It gets tough to keep dreaming about winning, when you go 12 years and 254 tournaments without doing it. But Donaldson persevered. And it eventually happened. “It was just as I imagined in my dreams,” he says. “To win at a great course like Royal Portrush, in front of record European Tour crowds, well, you couldn’t have written it better. It was all a bit surreal at the time, to be honest. “Obviously doubts crept in after years of not winning, but it was just a case of keeping going. I knew what I was doing was right. I guess it takes some people longer than others. It certainly took me a lot longer than I thought it would.”

Jamie Donaldson

No one was under more pressure in the run-up to Gleneagles than Donaldson. After a fast start to the qualifying period, he knew he had to play well in the Bridgestone Invitational and the PGA Championship in August to secure his place in the team. He played solidly, finishing 37th and 24th, but came up just short – after missing three putts he should have made on Sunday at Valhalla.

McGinley wrote him a text, and told him he had to play in the next two weeks, in the Czech Republic and Italy. More than that, the text told Donaldson he would need to earn the 30,000 euros to make automatic selection; because if he didn’t, the Irishman might well have to opt for ‘experience’ ahead of him. “Paul told me I had to push on to seal my place,” remembers Donaldson. “He told me he wanted me in his team.”

How easy it would then have been to wilt like a daffodil. Instead, the man from Pontypridd won the Czech Masters – so rather than the required 30,000 euros, he won 166,660. Job done! And, on the toughest stage of all, at the Ryder Cup itself, Donaldson showed he has what it takes. Being blooded in the foursomes, rather than the fourballs, is never easy. “I enjoyed it. The greater sense of focus from foursomes worked well for me. Lee [Westwood] and I were 5-under and 4-under in our two foursomes matches. You just know you can’t switch off and make any mistakes at all.”

On Saturday night, when McGinley pointed at Donaldson and told him he wanted him to go out in 10th spot in the singles, the captain said: “You’ve been playing well coming into this week, and you’re playing well here. It could very well come down to your match, so get ready!” Again, it would have been very easy for the Welshman to fold like a cheap blanket. But he didn’t. He went out and beat Keegan Bradley 5&3.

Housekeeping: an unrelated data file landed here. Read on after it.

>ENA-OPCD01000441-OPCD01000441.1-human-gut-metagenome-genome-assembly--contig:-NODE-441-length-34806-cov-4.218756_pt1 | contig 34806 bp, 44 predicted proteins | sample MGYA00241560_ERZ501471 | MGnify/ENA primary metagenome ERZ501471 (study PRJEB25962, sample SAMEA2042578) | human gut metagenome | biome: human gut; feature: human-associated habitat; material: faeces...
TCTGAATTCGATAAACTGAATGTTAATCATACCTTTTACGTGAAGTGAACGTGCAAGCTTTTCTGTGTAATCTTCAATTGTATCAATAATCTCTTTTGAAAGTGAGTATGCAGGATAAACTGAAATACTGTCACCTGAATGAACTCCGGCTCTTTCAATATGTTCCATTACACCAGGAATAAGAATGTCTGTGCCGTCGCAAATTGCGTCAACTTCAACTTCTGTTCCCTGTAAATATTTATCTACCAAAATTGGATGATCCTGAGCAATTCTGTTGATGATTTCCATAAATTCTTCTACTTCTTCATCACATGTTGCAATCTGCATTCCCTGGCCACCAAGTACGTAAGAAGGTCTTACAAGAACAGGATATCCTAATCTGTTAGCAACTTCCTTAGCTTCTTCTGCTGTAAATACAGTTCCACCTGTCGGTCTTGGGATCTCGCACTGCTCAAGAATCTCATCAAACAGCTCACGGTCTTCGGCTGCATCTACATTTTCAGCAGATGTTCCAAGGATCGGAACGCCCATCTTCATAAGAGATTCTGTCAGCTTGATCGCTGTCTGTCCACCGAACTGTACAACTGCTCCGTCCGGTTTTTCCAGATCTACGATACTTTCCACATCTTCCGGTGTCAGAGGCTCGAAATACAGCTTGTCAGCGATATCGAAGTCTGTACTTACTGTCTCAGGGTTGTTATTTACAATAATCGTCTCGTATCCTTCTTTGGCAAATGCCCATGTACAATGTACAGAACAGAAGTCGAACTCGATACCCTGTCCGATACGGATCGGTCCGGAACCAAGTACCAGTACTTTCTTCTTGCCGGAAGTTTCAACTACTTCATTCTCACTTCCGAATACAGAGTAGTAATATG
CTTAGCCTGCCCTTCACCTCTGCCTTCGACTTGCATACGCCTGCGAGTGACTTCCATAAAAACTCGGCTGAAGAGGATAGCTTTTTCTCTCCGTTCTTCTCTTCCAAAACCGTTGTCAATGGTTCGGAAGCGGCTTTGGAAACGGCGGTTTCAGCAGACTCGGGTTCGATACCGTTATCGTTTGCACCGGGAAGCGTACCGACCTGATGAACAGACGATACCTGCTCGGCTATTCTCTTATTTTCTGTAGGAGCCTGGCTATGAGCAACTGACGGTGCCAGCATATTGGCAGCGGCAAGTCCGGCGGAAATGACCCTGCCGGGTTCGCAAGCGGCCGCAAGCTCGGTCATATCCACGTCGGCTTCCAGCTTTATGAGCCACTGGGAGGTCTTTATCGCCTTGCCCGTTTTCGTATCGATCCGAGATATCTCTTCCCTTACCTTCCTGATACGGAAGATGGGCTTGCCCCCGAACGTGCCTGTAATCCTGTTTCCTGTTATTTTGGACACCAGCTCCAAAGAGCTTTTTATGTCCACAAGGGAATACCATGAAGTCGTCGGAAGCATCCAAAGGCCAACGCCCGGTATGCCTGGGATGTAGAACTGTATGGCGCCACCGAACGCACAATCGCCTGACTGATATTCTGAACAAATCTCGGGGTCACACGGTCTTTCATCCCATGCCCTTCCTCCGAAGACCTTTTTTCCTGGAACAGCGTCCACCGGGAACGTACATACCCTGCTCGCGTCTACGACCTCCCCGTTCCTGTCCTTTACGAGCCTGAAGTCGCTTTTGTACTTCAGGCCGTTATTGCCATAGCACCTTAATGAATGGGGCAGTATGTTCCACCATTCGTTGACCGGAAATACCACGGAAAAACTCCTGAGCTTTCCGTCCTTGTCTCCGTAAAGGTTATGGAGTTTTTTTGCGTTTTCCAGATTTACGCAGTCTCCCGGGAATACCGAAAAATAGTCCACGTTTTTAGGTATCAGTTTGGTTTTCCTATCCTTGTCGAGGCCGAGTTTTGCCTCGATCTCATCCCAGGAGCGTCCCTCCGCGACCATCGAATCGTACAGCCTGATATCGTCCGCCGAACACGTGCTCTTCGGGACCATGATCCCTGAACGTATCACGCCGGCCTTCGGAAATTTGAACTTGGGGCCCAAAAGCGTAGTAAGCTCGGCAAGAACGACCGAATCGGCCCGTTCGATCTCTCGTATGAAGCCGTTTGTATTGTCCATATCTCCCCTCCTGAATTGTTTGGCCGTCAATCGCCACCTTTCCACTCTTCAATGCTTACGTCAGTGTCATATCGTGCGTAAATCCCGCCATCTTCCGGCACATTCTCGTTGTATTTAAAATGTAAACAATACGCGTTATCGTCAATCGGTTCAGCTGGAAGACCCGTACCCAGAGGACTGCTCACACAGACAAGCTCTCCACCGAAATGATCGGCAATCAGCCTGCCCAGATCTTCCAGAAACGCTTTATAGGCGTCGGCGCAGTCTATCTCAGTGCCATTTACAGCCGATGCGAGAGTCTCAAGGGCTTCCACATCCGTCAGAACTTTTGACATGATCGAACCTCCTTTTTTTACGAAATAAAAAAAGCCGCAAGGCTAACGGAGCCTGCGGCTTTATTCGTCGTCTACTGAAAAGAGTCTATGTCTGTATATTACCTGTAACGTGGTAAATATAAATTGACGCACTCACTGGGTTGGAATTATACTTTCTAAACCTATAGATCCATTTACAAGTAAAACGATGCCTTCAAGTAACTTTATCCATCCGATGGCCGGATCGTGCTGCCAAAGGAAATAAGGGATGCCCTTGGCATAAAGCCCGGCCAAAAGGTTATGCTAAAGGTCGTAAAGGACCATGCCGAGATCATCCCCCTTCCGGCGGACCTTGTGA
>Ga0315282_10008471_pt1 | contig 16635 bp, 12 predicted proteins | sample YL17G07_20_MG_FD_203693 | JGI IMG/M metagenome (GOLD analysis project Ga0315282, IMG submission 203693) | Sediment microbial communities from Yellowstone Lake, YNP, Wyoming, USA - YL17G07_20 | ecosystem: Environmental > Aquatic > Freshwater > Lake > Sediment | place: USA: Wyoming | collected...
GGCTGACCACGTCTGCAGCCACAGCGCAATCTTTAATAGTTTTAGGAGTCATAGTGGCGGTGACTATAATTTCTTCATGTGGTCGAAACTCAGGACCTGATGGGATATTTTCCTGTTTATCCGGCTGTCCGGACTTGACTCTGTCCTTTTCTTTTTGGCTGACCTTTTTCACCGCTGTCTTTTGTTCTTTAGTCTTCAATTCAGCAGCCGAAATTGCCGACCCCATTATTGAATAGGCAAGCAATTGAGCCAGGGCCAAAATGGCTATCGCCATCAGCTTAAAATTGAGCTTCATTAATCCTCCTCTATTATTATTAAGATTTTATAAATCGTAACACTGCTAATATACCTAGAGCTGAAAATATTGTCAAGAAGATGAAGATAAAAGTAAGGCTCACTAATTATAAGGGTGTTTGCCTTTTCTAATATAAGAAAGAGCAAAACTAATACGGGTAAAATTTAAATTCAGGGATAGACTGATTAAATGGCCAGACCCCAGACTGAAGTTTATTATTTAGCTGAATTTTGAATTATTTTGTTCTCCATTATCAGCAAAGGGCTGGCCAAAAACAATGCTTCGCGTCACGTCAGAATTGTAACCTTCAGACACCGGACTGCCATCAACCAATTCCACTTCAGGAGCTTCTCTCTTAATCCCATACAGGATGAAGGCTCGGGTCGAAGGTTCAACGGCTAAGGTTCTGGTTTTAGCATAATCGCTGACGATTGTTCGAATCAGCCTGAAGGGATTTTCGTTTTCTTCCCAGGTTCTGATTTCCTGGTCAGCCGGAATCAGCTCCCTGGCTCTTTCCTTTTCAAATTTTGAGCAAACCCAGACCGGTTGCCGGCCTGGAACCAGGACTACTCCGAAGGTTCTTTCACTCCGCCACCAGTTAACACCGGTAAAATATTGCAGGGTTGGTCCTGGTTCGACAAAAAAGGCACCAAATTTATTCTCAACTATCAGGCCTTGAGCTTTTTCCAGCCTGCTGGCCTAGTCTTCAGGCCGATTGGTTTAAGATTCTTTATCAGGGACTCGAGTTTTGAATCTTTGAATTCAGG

Jamie Donaldson

“I used to practise ridiculously long hours,” says Donaldson, “to a point where I wouldn’t stretch afterwards or before. I would just waltz on to the practice ground and stay there all day, hitting balls. In the end your body tells you it’s had enough.

“I have physio every day now, and occasionally take medication, but I feel like there is no problem. Once you’ve done the exercises for so long, you’re training muscles which you’ve never had before, they seem to just stay. I don’t practise as much as I used to. And I don’t do anything that might aggravate the problem. So, I can sort of keep it at bay.”

Jamie Donaldson

Because winning – even for the very best – doesn’t happen every day at golf, you need to make sure that when it does happen, you make the most of it.

At 7.15 am on the Monday morning, Donaldson appeared on the lawn at Gleneagles dressed in a canary-yellow hoodie. A Sky Television crew approached. Asked if he had been able to take it all in yet, he was alarmingly honest. “No,” he said, looking like a boxer who had just got up off the canvas. “Because I am still drunk.” There were certainly echoes of Freddie Flintoff after the 2005 Ashes, and Darren Clarke after the 2011 St George’s Open; but no one deserved it more.

 Jamie Donaldson